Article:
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Kicad PCB: How to Understand It ?

Jarnistech > Articles > BLOG > Kicad PCB: How to Understand It ?
Kicad PCB: How to Understand It ?

JarnisTech is a renowned Kicad PCB manufacturing company, serving customers in over 60 countries around the globe. We specialize in the production of high-quality Kicad PCBs, leveraging our expertise in utilizing the Kicad software to design and meet the specific requirements of our clients. Our dedication lies in delivering efficient, functional, and durable PCBs that excel in terms of quality.

This comprehensive FAQ guide is designed to enhance your knowledge about Kicad PCBs. It contains valuable information that will provide you with a thorough understanding of this popular type of printed circuit board. If you are interested in expanding your knowledge, we encourage you to read through the entirety of this guide.

What Is a Kicad ?

KiCAD is a widely used open-source software that facilitates the design of electronic schematics and the subsequent transfer of these schematics to a PCB layout. One notable advantage of KiCAD is that it generates text files, which offer a straightforward approach for manual modification or the development of custom scripts. Moreover, KiCAD is a versatile software that supports multiple platforms including Microsoft Windows, OS X, and Linux.

Beneath its user-friendly interface, KiCAD comprises a collection of standalone software tools, meticulously integrated to form a cohesive system. These tools work harmoniously to provide an elegant and efficient solution for electronic design tasks.

Program NameDescriptionFile Extension
KiCADProject manager*.pro
EschemaSchematic editor (both schematic and component)*.sch, *.lib, *.net
CvPcbFootprint selector*.net
PcbnewCircuit board editor*.kicad_pcb
Gerb ViewGerber viewerAll the usual Gerber
Bitmap2componentConvert bitmap images to components or footprints*.lib, *.kicad_mod, *.kicad_wks
PCB CalculatorCalculator for components, track width, electrical spacing, color codes, and moreNone
Pl EditorPage layout editor*.kicad_wks

KiCad has gained significant maturity and reliability, making it an excellent choice for the successful development and ongoing maintenance of intricate electronic boards. Notably, KiCad surpasses any limitations related to board size, allowing seamless handling of complex designs. With the capacity to accommodate up to 32 copper layers, 14 technical layers, and 4 auxiliary layers, KiCad offers exceptional versatility.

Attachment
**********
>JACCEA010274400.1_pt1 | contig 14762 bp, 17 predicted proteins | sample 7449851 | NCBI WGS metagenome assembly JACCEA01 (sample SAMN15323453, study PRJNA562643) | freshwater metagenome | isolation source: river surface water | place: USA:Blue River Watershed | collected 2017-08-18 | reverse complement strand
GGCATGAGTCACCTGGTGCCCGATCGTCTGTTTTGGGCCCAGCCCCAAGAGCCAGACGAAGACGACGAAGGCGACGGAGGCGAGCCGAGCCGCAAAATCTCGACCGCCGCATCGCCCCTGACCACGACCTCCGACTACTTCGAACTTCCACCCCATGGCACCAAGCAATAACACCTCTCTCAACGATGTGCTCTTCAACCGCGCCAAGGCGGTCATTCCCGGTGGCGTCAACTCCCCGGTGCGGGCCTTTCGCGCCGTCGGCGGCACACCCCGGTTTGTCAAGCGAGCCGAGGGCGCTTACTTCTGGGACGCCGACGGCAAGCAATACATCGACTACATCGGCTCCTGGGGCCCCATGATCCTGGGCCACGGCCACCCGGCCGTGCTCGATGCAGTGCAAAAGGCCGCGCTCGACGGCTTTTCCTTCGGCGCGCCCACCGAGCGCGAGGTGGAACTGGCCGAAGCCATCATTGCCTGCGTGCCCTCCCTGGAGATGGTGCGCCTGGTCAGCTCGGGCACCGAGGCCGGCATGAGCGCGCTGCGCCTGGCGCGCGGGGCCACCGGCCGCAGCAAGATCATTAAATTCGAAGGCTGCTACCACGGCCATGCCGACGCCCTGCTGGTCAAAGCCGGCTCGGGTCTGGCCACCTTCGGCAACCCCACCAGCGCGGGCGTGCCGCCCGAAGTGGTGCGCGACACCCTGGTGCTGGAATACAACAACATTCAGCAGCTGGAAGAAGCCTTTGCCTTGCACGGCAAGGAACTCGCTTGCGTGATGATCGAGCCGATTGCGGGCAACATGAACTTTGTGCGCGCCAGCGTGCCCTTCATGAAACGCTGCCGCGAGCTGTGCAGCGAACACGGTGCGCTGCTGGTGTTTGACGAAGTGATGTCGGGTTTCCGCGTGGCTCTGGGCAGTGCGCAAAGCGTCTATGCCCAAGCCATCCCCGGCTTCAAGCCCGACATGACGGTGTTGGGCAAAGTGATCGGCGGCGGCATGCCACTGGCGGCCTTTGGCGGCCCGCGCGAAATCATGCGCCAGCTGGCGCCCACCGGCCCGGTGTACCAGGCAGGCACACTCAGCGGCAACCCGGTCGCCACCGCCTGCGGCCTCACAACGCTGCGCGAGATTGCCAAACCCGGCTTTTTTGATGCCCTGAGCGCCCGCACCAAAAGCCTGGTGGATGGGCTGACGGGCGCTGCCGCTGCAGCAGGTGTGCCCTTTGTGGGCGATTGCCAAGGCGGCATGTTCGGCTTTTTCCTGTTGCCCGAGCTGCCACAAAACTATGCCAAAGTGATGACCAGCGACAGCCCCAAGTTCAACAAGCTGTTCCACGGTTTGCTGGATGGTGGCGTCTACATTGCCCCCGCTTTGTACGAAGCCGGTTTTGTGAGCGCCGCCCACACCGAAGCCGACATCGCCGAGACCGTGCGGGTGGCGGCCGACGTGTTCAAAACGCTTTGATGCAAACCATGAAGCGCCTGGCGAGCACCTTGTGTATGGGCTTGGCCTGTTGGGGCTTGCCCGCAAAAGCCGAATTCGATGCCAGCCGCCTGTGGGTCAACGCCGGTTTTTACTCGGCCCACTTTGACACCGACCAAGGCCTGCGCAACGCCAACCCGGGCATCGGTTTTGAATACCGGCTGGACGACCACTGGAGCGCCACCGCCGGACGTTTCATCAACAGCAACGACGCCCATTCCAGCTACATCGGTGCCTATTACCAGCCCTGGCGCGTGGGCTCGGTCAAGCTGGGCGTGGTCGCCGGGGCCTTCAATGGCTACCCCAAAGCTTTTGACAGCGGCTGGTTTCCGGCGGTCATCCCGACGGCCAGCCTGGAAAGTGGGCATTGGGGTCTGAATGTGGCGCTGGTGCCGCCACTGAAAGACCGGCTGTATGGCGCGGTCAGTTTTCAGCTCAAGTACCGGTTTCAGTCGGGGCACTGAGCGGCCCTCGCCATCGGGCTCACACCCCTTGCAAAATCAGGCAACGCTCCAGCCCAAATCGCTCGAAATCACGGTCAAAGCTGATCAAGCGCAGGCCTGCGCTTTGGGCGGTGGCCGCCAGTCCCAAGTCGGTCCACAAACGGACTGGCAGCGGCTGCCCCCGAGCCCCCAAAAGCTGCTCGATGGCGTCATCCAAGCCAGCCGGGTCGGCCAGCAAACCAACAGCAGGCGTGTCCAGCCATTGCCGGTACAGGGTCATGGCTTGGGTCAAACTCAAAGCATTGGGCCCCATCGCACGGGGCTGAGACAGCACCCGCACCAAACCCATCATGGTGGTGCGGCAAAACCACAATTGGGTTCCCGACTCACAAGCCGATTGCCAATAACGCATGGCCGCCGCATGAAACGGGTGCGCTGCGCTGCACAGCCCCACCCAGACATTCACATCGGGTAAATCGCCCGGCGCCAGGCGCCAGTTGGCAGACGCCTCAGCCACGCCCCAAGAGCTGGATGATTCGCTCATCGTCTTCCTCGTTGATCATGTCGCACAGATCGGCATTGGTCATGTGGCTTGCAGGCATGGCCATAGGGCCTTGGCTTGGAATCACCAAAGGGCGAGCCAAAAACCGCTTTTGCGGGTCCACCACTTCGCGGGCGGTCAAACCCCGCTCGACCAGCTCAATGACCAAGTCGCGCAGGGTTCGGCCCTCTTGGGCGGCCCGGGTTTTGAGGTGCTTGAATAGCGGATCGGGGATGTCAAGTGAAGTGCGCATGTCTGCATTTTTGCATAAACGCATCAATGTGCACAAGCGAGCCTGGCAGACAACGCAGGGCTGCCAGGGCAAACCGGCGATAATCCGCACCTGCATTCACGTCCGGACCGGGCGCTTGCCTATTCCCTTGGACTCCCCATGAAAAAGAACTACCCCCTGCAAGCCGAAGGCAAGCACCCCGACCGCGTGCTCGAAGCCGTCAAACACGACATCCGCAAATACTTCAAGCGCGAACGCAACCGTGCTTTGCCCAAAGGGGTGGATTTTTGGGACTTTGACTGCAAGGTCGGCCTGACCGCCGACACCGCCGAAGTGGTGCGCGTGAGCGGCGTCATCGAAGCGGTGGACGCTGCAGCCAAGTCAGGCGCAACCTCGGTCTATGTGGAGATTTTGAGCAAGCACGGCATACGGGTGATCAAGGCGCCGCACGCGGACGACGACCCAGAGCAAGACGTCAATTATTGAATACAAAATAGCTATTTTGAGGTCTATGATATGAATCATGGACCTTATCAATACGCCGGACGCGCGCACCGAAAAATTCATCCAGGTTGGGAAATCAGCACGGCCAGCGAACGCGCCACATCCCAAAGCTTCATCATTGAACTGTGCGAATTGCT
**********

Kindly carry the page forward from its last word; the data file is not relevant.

One of KiCad’s strengths lies in its ability to generate comprehensive sets of files essential for the fabrication of printed circuit boards. These include Gerber files for photo-plotters, drilling files, component location files, and various other formats needed in the production process. As an open-source software licensed under GPL, KiCad becomes an optimal tool for projects aimed at fostering the development of electronic hardware with an open-source ethos.

Kicad PCB Definition

Kicad is a software utilized for Electronic Design Automation (EDA), specifically renowned for its capability to facilitate the design process of printed circuit boards (PCBs). With Kicad, users can seamlessly transition from schematic design to PCB layout.

Kicad PCB Layout

Kicad provides a comprehensive and well-rounded environment for both schematic design and layout design stages. It empowers designers to create schematics with ease and precision. Furthermore, Kicad offers a range of features including generating a materials list, producing Gerber files, generating artwork, providing 3D views of the PCB, and component integration within the Kicad PCB environment. These features contribute to a holistic design experience, ensuring accurate and efficient realization of the circuit board design.

What Are The Features Of Kicad PCB ?

This software possesses distinct attributes that set it apart. The PCB undergoes a meticulous design process, ensuring a harmonious environment throughout each step. This process encompasses crucial stages such as PCB layout, schematic design, library editing, and Gerber file generation, all meticulously executed.

Some of the features of KiCad PCB include:

Schematic Capture: KiCad allows users to create and edit electronic schematics using a graphical interface.

PCB Layout: KiCad provides a powerful PCB layout editor that allows users to place components, route traces, and create custom footprints.

3D Viewer: KiCad has an integrated 3D viewer that allows users to view their PCB designs in 3D and check for any mechanical conflicts.

Design Rule Checking (DRC): KiCad includes a DRC tool that checks for design rule violations, such as minimum trace width and clearance, before sending the design for manufacturing.

Gerber/Excellon file generation: KiCad can generate Gerber and Excellon files required for manufacturing the PCB.

Library Management: KiCad has a built-in library management system that allows users to create and manage their own custom component libraries.

Multi-platform support: KiCad is available for Windows, Linux, and Mac OS, making it accessible to a wide range of users.

Community support: KiCad has a large and active community of users who contribute to its development, provide support and guidance to new users, and share their knowledge and resources.

The utilization of cross-platform software, programmed in C++, is a prominent characteristic of this system. A notable advantage is the ability to incorporate personalized components into your Kicad PCB. These custom components can be project-specific or installed for broader application.

Furthermore, Kicad PCB supports the utilization of third-party libraries, which offer additional component options. Notably, the configuration files are thoughtfully structured in plain text format, ensuring easy organization. Moreover, this software facilitates seamless integration with version control systems and enables the automation of component generation through scripting capabilities.

How Does kicard PCB work?